• ERS 317 Therapeutic Modalities Theory & Technique
  • ERS 497 Clinical Synthesis in Athletic Training
  • INDS 101 FYRST Seminar

5) Do you use the BOC Self-Assessment Exam(s) as tools to assist your students in preparing for the exam? How?

In ERS 427 Mastery in Athletic Training, one activity I do is to have each student purchase and complete one of the BOC Self Assessment Exams.  This activity is tied into program and university assessment.  While taking the exam, students are asked to develop questions about the process, how the questions are written and any topic they are unsure of after reviewing the questions posed in the exam.

Prior to this activity, we spend a considerable amount of time visiting the BOC website.  As a group, we review the various exam preparation tools, work through the sample exam questions and review how the exam is developed and scored.  I try to reduce any fear they might have about the process and set-up of the exam. This activity helps them when they do take the self assessment exam.

Students are further encouraged to purchase more exams closer to when they sit for the examination.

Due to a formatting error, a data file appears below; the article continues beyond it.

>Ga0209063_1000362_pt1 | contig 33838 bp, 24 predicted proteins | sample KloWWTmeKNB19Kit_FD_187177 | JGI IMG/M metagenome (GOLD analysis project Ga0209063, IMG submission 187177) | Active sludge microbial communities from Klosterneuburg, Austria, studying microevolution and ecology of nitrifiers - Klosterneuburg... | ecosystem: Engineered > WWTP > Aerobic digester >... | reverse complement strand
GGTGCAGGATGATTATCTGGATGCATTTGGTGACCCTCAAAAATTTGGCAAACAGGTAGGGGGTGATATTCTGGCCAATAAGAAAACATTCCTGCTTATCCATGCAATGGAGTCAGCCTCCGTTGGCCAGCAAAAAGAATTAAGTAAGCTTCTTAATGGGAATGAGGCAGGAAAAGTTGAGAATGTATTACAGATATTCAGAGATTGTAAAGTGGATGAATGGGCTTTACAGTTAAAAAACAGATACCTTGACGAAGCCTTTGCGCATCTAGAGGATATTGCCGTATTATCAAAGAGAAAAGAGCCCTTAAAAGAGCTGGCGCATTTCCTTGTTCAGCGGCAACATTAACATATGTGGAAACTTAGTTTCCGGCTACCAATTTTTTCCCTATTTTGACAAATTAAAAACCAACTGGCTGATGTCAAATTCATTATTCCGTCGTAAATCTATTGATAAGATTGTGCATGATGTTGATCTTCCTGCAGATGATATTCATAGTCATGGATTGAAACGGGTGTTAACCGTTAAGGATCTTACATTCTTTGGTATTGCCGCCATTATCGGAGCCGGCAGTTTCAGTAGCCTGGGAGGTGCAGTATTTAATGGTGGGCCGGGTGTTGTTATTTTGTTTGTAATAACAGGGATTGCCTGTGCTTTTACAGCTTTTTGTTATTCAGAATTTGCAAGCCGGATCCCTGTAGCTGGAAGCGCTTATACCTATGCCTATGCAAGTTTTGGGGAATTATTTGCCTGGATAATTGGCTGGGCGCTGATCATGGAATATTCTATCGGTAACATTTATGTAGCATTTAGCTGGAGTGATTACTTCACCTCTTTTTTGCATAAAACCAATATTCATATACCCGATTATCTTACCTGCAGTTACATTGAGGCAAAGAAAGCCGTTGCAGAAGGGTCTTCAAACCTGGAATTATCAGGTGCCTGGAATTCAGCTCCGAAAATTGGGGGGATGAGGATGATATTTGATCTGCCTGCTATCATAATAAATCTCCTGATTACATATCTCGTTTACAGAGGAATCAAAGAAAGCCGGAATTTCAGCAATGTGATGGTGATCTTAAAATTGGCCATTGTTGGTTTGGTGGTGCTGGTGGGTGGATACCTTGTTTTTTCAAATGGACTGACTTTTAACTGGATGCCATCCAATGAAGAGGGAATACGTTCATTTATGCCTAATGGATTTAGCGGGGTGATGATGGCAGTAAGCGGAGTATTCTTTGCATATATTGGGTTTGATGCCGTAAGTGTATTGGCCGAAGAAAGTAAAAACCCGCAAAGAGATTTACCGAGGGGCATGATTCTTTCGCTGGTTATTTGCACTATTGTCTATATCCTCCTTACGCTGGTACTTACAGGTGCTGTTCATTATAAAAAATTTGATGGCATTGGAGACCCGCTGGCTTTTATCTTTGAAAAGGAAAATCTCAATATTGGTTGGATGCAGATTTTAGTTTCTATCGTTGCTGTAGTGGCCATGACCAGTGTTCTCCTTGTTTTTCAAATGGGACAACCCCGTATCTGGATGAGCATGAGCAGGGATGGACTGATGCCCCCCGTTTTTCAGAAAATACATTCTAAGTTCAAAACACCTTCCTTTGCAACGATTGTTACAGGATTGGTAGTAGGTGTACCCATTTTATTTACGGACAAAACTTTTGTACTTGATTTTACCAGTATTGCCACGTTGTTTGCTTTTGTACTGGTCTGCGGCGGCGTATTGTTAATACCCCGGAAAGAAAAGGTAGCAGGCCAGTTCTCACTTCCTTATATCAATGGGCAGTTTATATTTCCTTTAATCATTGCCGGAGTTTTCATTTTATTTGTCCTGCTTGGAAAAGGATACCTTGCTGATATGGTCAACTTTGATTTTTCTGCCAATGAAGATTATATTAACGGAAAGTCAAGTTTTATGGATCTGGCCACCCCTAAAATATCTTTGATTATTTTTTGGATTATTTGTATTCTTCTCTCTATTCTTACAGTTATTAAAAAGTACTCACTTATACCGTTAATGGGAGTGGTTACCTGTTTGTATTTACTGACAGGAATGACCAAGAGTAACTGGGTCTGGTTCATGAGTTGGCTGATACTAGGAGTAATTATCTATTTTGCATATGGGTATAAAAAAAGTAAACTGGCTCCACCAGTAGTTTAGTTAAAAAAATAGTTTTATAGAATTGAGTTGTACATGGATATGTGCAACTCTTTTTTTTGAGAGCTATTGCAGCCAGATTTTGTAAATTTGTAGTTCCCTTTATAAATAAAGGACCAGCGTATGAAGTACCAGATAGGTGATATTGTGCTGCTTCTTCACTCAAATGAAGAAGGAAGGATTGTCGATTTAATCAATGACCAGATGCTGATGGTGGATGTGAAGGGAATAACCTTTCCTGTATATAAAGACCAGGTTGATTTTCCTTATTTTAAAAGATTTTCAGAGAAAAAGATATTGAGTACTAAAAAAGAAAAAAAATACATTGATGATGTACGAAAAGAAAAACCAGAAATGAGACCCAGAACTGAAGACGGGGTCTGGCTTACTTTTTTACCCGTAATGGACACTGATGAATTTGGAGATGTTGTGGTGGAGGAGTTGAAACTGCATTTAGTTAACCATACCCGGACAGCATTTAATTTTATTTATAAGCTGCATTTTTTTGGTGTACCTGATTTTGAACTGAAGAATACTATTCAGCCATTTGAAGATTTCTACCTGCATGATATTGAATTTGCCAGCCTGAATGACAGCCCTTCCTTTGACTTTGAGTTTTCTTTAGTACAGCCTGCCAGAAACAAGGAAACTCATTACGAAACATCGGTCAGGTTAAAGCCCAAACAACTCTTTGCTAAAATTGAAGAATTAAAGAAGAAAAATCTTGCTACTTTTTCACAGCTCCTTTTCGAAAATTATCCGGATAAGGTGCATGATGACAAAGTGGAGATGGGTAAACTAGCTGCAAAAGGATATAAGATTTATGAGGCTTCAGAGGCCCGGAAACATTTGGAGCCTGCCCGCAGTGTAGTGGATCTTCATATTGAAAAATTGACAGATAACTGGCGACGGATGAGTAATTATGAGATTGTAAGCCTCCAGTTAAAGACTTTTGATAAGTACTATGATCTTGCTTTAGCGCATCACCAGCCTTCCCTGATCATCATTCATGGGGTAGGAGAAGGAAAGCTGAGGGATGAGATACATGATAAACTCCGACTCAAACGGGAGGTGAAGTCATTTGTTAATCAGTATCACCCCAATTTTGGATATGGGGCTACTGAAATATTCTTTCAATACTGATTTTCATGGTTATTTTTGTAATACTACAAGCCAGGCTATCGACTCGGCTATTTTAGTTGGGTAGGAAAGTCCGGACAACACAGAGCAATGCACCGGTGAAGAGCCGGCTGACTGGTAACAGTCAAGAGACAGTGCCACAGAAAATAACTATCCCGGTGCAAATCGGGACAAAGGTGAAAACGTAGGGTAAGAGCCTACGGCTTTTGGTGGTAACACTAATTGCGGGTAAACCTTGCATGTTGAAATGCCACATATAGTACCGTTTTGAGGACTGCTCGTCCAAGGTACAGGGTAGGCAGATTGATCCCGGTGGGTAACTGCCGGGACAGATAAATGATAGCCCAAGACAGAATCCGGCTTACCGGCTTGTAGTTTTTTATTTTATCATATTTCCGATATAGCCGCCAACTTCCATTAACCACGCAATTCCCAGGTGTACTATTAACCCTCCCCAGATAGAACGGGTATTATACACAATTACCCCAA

6) How do you prepare your students for the BOC exam?

The students begin preparing for the BOC exam during their first athletic training major courses. The curriculum allows for sequenced courses to build on each other, providing reinforcement of the knowledge and skills necessary to be an Athletic Trainer (AT).

At SRU, each of our clinical experience courses have cumulative final examinations that are given via an online learning management system. The examinations are leveled according to the specific clinical experience course and what previous athletic training courses the students have completed.  Several other athletic training major course final examinations utilize this system. Allowing students to become familiarized with a computerized examination helps reduce some of the anxiety when taking the BOC exam.